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Accumulation of mutant neuroserpin precedes development of clinical symptoms in familial encephalopathy with neuroserpin inclusion bodies.


Galliciotti, G; Glatzel, M; Kinter, J; Kozlov, S V; Cinelli, P; Rülicke, T; Sonderegger, P (2007). Accumulation of mutant neuroserpin precedes development of clinical symptoms in familial encephalopathy with neuroserpin inclusion bodies. American Journal of Pathology, 170(4):1305-1313.

Abstract

Intracellular protein deposition due to aggregation caused by conformational alteration is the hallmark of a number of neurodegenerative disorders, including Parkinson's disease, tauopathies, Huntington's disease, and familial encephalopathy with neuroserpin inclusion bodies. The latter is an autosomal dominant disorder caused by point mutations in neuroserpin resulting in its destabilization. Mutant neuroserpin polymerizes and forms intracellular aggregates that eventually lead to neurodegeneration. We generated genetically modified mice expressing the late-onset S49P-Syracuse or the early-onset S52R-Portland mutation of neuroserpin in central nervous system neurons. Mice exhibited morphological, biochemical, and clinical features resembling those found in the human disease. Analysis of brains revealed large intraneuronal inclusions composed exclusively of mutant neuroserpin, accumulating long before the development of clinical symptoms in a time-dependent manner. Clinical symptoms and amount of neuroserpin inclusions correlated with the predicted instability of the protein. The presence of inclusion bodies in subclinical mice indicates that in humans the prevalence of the disease could be higher than anticipated. In addition to shedding light on the pathophysiology of the human disorder, these mice provide an excellent model to study mechanisms of neurodegeneration or establish novel therapies for familial encephalopathy with neuroserpin inclusion bodies and other neurodegenerative diseases with intracellular protein deposition.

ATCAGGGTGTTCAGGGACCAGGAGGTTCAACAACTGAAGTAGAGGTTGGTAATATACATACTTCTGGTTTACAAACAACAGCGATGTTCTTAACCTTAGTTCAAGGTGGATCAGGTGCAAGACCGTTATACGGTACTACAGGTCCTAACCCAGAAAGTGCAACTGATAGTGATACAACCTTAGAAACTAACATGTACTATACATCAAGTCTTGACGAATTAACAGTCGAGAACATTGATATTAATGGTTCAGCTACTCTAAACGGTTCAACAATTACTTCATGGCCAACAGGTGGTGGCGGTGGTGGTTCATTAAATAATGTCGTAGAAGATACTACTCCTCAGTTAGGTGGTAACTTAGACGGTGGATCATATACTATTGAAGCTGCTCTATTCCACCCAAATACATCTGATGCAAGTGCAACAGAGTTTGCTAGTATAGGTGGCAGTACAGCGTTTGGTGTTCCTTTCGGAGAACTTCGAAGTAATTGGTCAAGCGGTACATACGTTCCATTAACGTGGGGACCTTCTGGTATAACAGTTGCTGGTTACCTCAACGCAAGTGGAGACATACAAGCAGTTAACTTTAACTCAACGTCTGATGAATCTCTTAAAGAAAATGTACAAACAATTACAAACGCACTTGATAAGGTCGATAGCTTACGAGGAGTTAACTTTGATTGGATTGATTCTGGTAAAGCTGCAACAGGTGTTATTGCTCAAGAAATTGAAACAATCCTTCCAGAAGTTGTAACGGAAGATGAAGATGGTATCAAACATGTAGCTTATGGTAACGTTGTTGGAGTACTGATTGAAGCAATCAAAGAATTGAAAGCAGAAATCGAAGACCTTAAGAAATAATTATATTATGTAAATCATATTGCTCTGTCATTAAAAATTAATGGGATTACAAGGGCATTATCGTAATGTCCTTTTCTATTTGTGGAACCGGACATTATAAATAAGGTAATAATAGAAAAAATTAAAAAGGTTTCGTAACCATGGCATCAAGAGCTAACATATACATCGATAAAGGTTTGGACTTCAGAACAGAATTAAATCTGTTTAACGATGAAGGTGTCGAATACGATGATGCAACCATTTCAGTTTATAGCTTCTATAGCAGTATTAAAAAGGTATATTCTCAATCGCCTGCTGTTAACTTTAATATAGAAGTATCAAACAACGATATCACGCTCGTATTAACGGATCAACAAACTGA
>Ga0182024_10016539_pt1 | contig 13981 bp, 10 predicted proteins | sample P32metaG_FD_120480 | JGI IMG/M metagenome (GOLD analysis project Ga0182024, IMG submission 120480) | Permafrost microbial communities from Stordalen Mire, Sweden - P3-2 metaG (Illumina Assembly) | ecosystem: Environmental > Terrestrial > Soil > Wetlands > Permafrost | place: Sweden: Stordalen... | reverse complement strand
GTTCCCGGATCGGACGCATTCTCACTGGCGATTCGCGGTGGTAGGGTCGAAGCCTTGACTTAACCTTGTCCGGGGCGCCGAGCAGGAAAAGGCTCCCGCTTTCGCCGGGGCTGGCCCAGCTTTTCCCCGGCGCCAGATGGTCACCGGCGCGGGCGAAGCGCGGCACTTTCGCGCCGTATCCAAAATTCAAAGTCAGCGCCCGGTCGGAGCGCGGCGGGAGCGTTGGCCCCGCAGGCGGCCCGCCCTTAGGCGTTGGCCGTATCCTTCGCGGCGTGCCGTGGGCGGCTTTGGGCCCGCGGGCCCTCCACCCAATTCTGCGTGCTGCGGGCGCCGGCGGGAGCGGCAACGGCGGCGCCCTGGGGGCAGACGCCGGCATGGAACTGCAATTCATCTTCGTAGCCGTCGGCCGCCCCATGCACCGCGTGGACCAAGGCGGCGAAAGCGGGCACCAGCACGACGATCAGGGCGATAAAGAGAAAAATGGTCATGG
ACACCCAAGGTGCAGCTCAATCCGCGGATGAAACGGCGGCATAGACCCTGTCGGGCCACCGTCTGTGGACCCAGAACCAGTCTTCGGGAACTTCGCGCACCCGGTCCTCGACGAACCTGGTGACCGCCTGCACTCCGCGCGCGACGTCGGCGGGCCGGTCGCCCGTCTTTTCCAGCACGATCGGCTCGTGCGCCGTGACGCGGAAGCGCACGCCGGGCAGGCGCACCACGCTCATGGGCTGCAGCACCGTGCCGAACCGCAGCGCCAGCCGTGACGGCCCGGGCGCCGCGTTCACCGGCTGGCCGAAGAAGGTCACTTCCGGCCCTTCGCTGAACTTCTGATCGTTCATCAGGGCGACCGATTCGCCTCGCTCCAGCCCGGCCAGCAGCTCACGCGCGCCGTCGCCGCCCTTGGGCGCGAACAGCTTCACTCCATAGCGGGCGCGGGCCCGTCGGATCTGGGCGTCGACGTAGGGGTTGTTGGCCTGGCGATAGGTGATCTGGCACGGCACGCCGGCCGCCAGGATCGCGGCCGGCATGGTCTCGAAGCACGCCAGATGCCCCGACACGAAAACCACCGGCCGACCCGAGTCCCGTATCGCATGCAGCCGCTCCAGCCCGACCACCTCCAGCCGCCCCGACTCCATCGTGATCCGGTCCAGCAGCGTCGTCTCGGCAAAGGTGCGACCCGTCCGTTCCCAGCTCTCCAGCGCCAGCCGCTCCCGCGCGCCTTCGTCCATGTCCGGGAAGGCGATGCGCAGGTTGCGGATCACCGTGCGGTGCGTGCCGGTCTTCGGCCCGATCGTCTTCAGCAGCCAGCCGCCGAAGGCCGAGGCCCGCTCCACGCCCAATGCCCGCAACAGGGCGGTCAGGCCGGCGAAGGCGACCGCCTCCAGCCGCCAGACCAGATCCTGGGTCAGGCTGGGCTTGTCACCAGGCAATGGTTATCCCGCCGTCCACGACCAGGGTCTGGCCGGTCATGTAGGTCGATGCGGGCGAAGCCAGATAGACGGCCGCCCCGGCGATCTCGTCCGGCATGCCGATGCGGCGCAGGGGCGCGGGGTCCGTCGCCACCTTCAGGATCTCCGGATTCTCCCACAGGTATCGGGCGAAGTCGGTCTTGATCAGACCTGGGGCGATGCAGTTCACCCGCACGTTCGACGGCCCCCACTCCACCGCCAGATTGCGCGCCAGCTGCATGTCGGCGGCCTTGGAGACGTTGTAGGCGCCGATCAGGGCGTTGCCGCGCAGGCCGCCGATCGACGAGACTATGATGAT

Intracellular protein deposition due to aggregation caused by conformational alteration is the hallmark of a number of neurodegenerative disorders, including Parkinson's disease, tauopathies, Huntington's disease, and familial encephalopathy with neuroserpin inclusion bodies. The latter is an autosomal dominant disorder caused by point mutations in neuroserpin resulting in its destabilization. Mutant neuroserpin polymerizes and forms intracellular aggregates that eventually lead to neurodegeneration. We generated genetically modified mice expressing the late-onset S49P-Syracuse or the early-onset S52R-Portland mutation of neuroserpin in central nervous system neurons. Mice exhibited morphological, biochemical, and clinical features resembling those found in the human disease. Analysis of brains revealed large intraneuronal inclusions composed exclusively of mutant neuroserpin, accumulating long before the development of clinical symptoms in a time-dependent manner. Clinical symptoms and amount of neuroserpin inclusions correlated with the predicted instability of the protein. The presence of inclusion bodies in subclinical mice indicates that in humans the prevalence of the disease could be higher than anticipated. In addition to shedding light on the pathophysiology of the human disorder, these mice provide an excellent model to study mechanisms of neurodegeneration or establish novel therapies for familial encephalopathy with neuroserpin inclusion bodies and other neurodegenerative diseases with intracellular protein deposition.

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Additional indexing

Other titles:Mouse models for FENIB
Item Type:Journal Article, refereed, original work
Communities & Collections:04 Faculty of Medicine > Department of Biochemistry
07 Faculty of Science > Department of Biochemistry
Dewey Decimal Classification:570 Life sciences; biology
Language:English
Date:1 April 2007
Deposited On:11 Feb 2008 12:20
Last Modified:05 Apr 2016 12:17
Publisher:Elsevier
ISSN:0002-9440
Funders:Swiss National Science Foundation; European Union Grant APOPIS; Thyssen Foundation for MG
Additional Information:Copyright - American Society for Investigative Pathology. Reprinted from The American Journal of Pathology with permission from the American Society for Investigative Pathology. Any reproduction or reuse of this material, including but not limited to reformatting, reposting, republication, translation, or other derivative works based on any portion of this article, will require separate permission from the Publisher (ASIP). Definitive version of this article appears on http://www.amjpathol.org
Publisher DOI:10.2353/ajpath.2007.060910
PubMed ID:17392169
Permanent URL: http://doi.org/10.5167/uzh-1111

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